Not tasting notes, but some information about the character, history, and creation of our beers.
A light pale ale, around 3% abv. Malted barley and rolled oats. First batch brewed in 2012, as an attempt to create a low-alcohol beer which did not suffer from being thin-bodied or lacking in character. Like our pale ales, hop aromas are the focus, with bitterness in balance. Read the story of Table Beer here.
5-6% abv. Malted barley. Dry and light-bodied to better showcase the individuality of the hops in both aroma and flavour. A basic recipe is followed, with each batch utilising different hop varieties from around the world based on seasonality, availability, and the whims of the brewer.
6.5-7.5% abv. Malted barley. Stronger, fuller, and with more hop intensity than the pale ale, but aiming to keep all elements in balance. And as with the pales, hops change from batch to batch.
6.5-7.5% abv. Malted barley, rye. More information forthcoming.
4.5-5.5% abv. Malted barley. A sour beer in which wort is acidified in the kettle with lactobacillus bacteria, before a secondary fermentation with yeast. The first kind of sour beers we produced before moving to mixed-fermentation, but still re-appearing every so often. Bright, clean, lemony acidity, and more straight-forwardly refreshing than our saisons. Either dry-hopped or re-fermented with fruit, such as raspberries.
4.5-5.5% abv. Malted barley, wheat, oats. A mixed-fermentation with a combination of yeast and bacteria. May be a blend of beers fermented or aged in oak barrels or foeder. Dry with complex acidity and aroma varying batch to batch. Can be dry-hopped or re-fermented with whole fruit, such as damsons, quince or apricots.
4.5-4.8% abv. Malted barley, wheat, oats. In essence a hybrid of our saison and pale ale, fermented in foeder(a 4000l oak vessel previously used for red wine production) with a combination of Belgian ale yeast and our house mixed culture, then dry-hopped to intensify hop aroma. When young, character is dominated by hops and fruity/spicy belgian yeast aromas, with a more pronounced hop bitterness than our other pales; as the hops fade the elements of the mixed culture can bring acidity and a drier finish.
4.3-4.8% abv. Malted barley, oats. The equivalent to Table Beer in our range of stouts and porters. Not brewed to 'dry stout'-style, per se, but a stout that is dry. Light-bodied but not thin, with more prominent kettle-hopping and then dry-hopping to add some brightness and contrast to the roasty, biscuity, and savoury character of the dark malts.
5.6-6.3% abv. Malted barley. This started out as a recipe based on one from the Barclay Perkins brewery from 1855. We’ve tempered the roast character of the original recipe with some chocolate and crystal malts, but the main difference is that this is hopped in the way we would hop our pale ales and IPAs – late kettle additions and dry hopping. The result is a dark brown beer that promises coffee and cocoa, but then the hops bring lightness, brightness and fruit. Hops vary.
6.8-7.8% abv. Malted Barley. Our love for dark beers at the Kernel led to this beer, a 'Double IPA' of Porters. Our largest hop bill goes into making this intense and rich beer; our EIP turned up to 11. The dry hop brightens the heavy roast flavours, and the bitterness stays with you well after you have finished sipping.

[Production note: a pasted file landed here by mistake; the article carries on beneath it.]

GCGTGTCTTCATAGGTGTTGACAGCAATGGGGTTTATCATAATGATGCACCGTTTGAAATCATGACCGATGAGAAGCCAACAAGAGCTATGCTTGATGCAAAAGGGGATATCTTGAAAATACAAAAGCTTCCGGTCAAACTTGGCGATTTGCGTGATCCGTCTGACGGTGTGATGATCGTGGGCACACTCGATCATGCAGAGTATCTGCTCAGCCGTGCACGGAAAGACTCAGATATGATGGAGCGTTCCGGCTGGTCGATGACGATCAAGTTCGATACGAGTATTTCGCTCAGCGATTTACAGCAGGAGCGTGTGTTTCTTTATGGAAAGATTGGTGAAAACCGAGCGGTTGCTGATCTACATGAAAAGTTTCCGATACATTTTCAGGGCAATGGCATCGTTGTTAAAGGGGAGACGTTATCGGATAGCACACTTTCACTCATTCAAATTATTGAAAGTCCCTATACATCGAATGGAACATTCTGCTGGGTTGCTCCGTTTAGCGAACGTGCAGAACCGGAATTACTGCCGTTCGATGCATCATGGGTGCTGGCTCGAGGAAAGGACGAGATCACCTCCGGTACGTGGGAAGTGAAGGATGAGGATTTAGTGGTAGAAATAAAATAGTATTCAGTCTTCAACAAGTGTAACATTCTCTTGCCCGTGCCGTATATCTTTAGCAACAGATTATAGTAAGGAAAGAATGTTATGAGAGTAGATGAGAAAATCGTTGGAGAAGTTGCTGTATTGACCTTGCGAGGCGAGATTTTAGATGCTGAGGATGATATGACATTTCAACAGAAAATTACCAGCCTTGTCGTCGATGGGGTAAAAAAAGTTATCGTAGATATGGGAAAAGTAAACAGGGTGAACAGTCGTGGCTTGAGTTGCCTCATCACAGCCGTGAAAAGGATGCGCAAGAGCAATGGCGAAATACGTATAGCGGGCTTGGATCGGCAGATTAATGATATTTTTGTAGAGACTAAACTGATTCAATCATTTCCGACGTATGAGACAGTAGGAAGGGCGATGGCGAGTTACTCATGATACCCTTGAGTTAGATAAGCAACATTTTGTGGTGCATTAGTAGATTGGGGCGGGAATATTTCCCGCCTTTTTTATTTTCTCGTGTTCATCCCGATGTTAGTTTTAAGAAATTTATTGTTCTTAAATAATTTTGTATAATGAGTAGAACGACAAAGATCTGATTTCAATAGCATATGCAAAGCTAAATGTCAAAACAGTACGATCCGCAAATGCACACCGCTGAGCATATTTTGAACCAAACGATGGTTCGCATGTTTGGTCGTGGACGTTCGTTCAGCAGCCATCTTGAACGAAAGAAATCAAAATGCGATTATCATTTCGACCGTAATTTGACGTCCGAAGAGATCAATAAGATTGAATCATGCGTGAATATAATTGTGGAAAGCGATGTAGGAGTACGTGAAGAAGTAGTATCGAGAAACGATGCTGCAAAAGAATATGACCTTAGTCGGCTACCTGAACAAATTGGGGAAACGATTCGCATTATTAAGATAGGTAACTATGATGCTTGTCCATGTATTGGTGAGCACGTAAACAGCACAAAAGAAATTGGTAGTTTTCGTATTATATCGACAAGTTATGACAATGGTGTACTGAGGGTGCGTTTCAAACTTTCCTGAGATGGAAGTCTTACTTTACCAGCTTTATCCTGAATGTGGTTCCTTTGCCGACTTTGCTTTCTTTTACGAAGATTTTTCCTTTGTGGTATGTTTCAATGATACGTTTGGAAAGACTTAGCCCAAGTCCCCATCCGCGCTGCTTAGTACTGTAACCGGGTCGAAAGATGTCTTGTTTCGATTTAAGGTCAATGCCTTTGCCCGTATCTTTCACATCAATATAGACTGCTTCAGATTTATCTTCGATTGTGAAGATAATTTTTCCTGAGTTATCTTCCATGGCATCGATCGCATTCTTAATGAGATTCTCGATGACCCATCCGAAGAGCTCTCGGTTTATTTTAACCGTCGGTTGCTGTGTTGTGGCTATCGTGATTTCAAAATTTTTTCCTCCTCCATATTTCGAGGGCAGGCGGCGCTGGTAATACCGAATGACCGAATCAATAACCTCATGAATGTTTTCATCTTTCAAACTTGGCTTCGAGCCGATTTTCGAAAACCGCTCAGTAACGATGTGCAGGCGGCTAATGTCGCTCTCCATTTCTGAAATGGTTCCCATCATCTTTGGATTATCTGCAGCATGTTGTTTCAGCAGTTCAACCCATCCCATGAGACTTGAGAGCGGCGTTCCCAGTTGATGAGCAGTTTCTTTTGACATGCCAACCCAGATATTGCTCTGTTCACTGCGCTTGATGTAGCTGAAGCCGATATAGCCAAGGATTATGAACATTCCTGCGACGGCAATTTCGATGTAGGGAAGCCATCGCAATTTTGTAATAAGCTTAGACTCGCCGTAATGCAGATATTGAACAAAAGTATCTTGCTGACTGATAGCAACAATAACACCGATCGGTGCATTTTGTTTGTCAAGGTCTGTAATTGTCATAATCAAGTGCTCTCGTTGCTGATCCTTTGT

6.7-7.5% abv. Malted barley. Based on an 1890 recipe from the Truman Brewery. We keep our interpretation of this recipe relatively straight. Black. Oily texture. Loads of rich dried fruit and alcohol warmth – rum and raisin. Then a herbal hop bitterness on top of long lingering espresso. Hints of leather, tar, smoke, vanilla and chocolate.
9.0-10.0% abv. Malted barley. Another recipe from the Barclay Perkins archive, from 1856. The Imperial Brown Stouts developed into what became known as the Russian Imperial Stouts, and this particular recipe developed into the Courage RIS, which is most notable because a) it was an excellent beer, and b) it continued to be produced until 1992, as the only surviving link to a certain brewing tradition that was huge in London, and made London famous, for over 200 years. And of course, a tradition which has now been lost. And the beer is black, not brown. Dark black. And round and smooth. Gentle. Coffee and cocoa aroma, then leading to dark fruits, dried fruits, raisin, fig, prune. Even plum. Some sour berries. Through the long finish of hop bitterness entwined with roast and char.
5.3-5.6% abv. Malted barley, oats. Sitting somewhere between Northern English and American brown ales in style. Medium-bodied. Toasted nuts and dark caramel balanced by hop bitterness and gentle hop aromas.
5.2-5.6% abv. Malted Barley. Our more regular lager offering, a bitter, dry-hopped pils. Similar to our pale ales, this beer showcases hops for us, and they change from batch to batch.
4.6-4.8% abv. Malted barley. Our first lager beer, brewed at the end of 2019. Fermented in an oak foeder at low temperature, then lightly dry-hopped
4.6% abv. Malted Barley. A little drier and more bitter than a classic dunkel, lightly dry-hopped to allow the malt flavours to come through.
7% abv. Malted barley. A cousin to our India Double Porter, but fermented with lager yeast at low temperatures to smooth some of the rough edges. Another lager beer born out of the Coronavirus lockdown of 2020.